• Assemble and train a team of experts to carry out our fieldwork,
  • Secure a good boat able to take on the challenges of the voyage and the range of science we need to do,
  • Ensure all health and safety considerations are in place to keep everyone safe,
  • Purchase everything we need (and some things we didn’t realise we would need!) to safely carry out our tasks and bring our precious data and samples home again safely.
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A pallet of reconditioned, ex-Navy DiFAR sonobuoys arrives at the British Antarctic Survey. These will be used to acoustically localise the whales in the field. Image: Jen Jackson

Thankfully, working within the British Antarctic Survey, I can call on our very experienced team of Antarctic logistics experts, who have helped to make an impossible task more possible, helped to build bespoke equipment, organised shipping of precious items from distant locations, and helped me to assemble and pack our scientific cargo for shipping down to Stanley in the Falklands Islands on our ship the RSS Ernest Shackleton.

The RSS Ernest Shackleton sets sail for the Falkland Islands in late October and will deliver our scientific cargo there, for us to collect in January and put onto the Song of the Whale. On the way, it will travel through the tropics as well as the usual dose of wet and wild weather – the adventure starts here!

Visit to Song of the Whale

In September, team members Emma, Susie, Russell and Jen paid a visit to our lovely charter vessel Song of the Whale at its mooring in Ipswich, and to meet with Richard and Anna, who run Marine Conservation Research and operate the Song of the Whale. Acousticians Russell and Susie know Richard, Anna and the boat very well from many previous voyages together.

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Song of the Whale moored in Ipswich. The elevated, netted viewing platform can be seen in the foreground. Image: Susie Calderan

The boat is very well designed for whale research, with ample workstation space amidships, a laboratory area at the stern and berths for up to 12 individuals (there will be eight researchers and three crew on this voyage). It also has a good-sized viewing platform elevated above the deck (5m above sea level) to assist with visual surveys.

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Susie Calderan does a ‘mock’ drone release to help us visualise how this will work at sea from the foredeck! Image: Russell Leaper.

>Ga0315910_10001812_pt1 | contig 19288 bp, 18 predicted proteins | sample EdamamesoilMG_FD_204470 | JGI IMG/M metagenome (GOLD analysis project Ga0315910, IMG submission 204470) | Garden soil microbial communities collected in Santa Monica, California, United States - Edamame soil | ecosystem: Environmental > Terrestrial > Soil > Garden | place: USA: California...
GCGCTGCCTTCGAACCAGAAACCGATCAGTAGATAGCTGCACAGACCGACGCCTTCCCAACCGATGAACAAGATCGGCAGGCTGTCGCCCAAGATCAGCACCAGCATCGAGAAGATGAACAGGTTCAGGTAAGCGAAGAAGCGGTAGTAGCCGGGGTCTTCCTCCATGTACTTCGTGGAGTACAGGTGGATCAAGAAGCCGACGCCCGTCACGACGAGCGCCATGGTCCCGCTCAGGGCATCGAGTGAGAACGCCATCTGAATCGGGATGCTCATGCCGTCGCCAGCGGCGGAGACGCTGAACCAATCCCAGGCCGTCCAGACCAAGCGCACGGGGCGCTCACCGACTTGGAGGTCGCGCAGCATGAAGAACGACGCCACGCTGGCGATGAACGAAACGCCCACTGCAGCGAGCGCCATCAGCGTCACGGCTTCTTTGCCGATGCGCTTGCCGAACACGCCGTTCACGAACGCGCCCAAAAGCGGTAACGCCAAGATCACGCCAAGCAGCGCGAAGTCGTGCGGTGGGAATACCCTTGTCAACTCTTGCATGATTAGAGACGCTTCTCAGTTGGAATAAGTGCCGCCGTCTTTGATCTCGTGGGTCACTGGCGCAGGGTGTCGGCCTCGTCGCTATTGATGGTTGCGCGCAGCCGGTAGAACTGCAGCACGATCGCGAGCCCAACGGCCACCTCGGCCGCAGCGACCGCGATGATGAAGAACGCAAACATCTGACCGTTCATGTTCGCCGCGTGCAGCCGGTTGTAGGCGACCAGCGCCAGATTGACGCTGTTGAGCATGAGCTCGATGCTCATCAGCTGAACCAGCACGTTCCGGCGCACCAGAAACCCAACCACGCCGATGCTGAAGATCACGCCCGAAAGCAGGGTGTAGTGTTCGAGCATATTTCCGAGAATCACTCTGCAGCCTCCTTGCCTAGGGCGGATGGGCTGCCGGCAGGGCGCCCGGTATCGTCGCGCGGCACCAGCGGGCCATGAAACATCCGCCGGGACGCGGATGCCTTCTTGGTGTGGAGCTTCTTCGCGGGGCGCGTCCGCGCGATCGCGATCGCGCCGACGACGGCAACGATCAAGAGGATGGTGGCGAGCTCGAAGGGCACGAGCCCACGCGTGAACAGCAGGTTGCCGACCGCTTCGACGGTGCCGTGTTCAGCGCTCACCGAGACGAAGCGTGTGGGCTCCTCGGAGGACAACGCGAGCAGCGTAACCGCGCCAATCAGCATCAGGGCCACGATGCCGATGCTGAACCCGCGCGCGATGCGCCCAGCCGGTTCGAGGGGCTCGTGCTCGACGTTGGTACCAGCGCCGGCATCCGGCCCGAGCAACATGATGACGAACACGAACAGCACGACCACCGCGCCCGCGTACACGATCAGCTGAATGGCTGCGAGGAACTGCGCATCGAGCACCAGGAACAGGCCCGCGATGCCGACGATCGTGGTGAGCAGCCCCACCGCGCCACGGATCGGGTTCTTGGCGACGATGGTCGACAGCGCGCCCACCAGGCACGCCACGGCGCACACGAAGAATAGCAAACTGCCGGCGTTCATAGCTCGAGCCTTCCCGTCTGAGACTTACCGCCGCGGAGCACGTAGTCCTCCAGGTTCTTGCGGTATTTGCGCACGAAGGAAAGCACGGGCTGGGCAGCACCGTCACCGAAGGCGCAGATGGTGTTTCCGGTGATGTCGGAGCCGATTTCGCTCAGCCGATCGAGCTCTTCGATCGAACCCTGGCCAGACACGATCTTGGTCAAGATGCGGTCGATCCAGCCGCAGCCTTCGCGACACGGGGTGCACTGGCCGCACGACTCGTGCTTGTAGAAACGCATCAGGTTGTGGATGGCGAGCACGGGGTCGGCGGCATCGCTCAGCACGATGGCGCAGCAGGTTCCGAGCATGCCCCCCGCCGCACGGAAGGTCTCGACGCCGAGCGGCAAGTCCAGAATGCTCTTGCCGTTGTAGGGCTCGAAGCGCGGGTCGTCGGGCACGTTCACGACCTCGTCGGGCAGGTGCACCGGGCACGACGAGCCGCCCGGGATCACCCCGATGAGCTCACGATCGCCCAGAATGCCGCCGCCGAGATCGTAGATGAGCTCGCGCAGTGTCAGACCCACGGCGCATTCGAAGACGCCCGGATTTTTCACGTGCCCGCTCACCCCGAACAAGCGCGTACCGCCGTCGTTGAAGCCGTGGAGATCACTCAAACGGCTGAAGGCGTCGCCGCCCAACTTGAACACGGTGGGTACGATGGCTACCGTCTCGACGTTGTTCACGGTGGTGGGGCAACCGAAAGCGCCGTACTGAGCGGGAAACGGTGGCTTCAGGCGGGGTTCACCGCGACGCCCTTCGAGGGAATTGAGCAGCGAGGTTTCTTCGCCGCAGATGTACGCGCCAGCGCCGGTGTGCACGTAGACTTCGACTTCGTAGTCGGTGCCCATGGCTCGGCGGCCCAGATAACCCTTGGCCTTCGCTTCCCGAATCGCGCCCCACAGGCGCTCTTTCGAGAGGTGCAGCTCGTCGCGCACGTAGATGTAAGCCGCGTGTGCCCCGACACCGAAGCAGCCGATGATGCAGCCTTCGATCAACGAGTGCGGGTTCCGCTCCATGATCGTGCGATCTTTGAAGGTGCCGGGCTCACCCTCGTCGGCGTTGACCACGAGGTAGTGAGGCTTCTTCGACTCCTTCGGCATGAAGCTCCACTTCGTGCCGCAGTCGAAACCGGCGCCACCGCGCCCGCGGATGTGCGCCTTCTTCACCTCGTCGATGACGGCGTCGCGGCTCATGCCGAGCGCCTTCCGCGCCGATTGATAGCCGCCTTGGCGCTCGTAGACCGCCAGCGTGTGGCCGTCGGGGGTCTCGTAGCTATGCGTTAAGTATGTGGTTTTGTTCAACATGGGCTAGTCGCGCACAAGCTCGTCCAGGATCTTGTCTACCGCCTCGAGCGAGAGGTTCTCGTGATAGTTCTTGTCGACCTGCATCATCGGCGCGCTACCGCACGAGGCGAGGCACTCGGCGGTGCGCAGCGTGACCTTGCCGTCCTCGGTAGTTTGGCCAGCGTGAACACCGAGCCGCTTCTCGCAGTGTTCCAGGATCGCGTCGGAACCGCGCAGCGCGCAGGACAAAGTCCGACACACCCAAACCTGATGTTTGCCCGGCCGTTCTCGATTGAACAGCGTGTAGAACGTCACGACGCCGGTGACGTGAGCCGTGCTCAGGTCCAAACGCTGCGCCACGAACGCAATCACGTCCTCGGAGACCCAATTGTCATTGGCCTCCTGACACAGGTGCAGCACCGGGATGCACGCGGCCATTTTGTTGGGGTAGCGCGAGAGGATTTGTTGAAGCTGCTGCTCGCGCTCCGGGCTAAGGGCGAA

We had a great evening with Richard and Anna, getting to know how things work on the boat and hearing about old times with Russell and Susie. Richard treated us to a tasty vegetarian spaghetti bolognese dinner, setting the tone for many meals to come – the Song of the Whale is a fully vegetarian vessel! The great majority of our crew members are already veggies and very happy to get this news. It will be a really welcome experience to be the norm rather than the exception for once.

The boat now has a lot of preparation ahead, before heading off down south in mid-November. We’re excited to see it again in the Falklands in January, and will be following its mid-latitude adventures at www.marineconservationresearch.co.uk in the meantime.

Practising drone flights

In August, I joined our UAV pilot Matt and friend and collaborator Michael Moore at Michael’s home near Cape Cod, to get familiar with the drone we will be using to collect photogrammetry data from the whales. The particular drone we will use is called the APH-22, and it is especially calibrated so that it can measure drone height above sea level and therefore accurately measure whale length and width (body condition) from above.

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The APH22 at rest. Image: Michael Moore.

This type of drone has been used for photogrammetry before, and is the equipment of choice for NOAA’s marine mammal program who have used this system to study North Atlantic right whales, killer whales and humpback whales.

Piloting the drone is a job for at least two people. While the drone pilot is manning the controls, the second operator must carefully release the drone into the sky, keep a close eye on the drone’s base station and camera feed (so that they can identify exactly when to take pictures with the camera mounted on the drone, and when blow samples are collected from the whale), and catch the drone when it returns. This is no trivial task on the deck of a moving boat! So a helmet, visor and long-armed pair of Kevlar gloves are worn to keep the drone catcher safe from harm during this process. The field team also have to keep a careful lookout to see and avoid manned aircraft.

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Jen and Matt practice drone catch and release. Image: Michael Moore.

Collecting whale blow is really useful for finding out how healthy they are, by studying the suite of bacteria (the ‘microbiome‘) in the samples we collect with DNA sequencing. This work will be led by Dr Amy Apprill at Woods Hole Oceanographic Institution. After we collect these samples from the whales, they have to be stored at -80°C in order to remain fresh, which means we will be stashing a liquid Nitrogen storage drum on the deck of the boat, to keep everything very cold. Even sub-Antarctic waters don’t get that cold!

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The DJI Inspire drone with a Petrie dish mounted to collect blow samples. Image: Michael Moore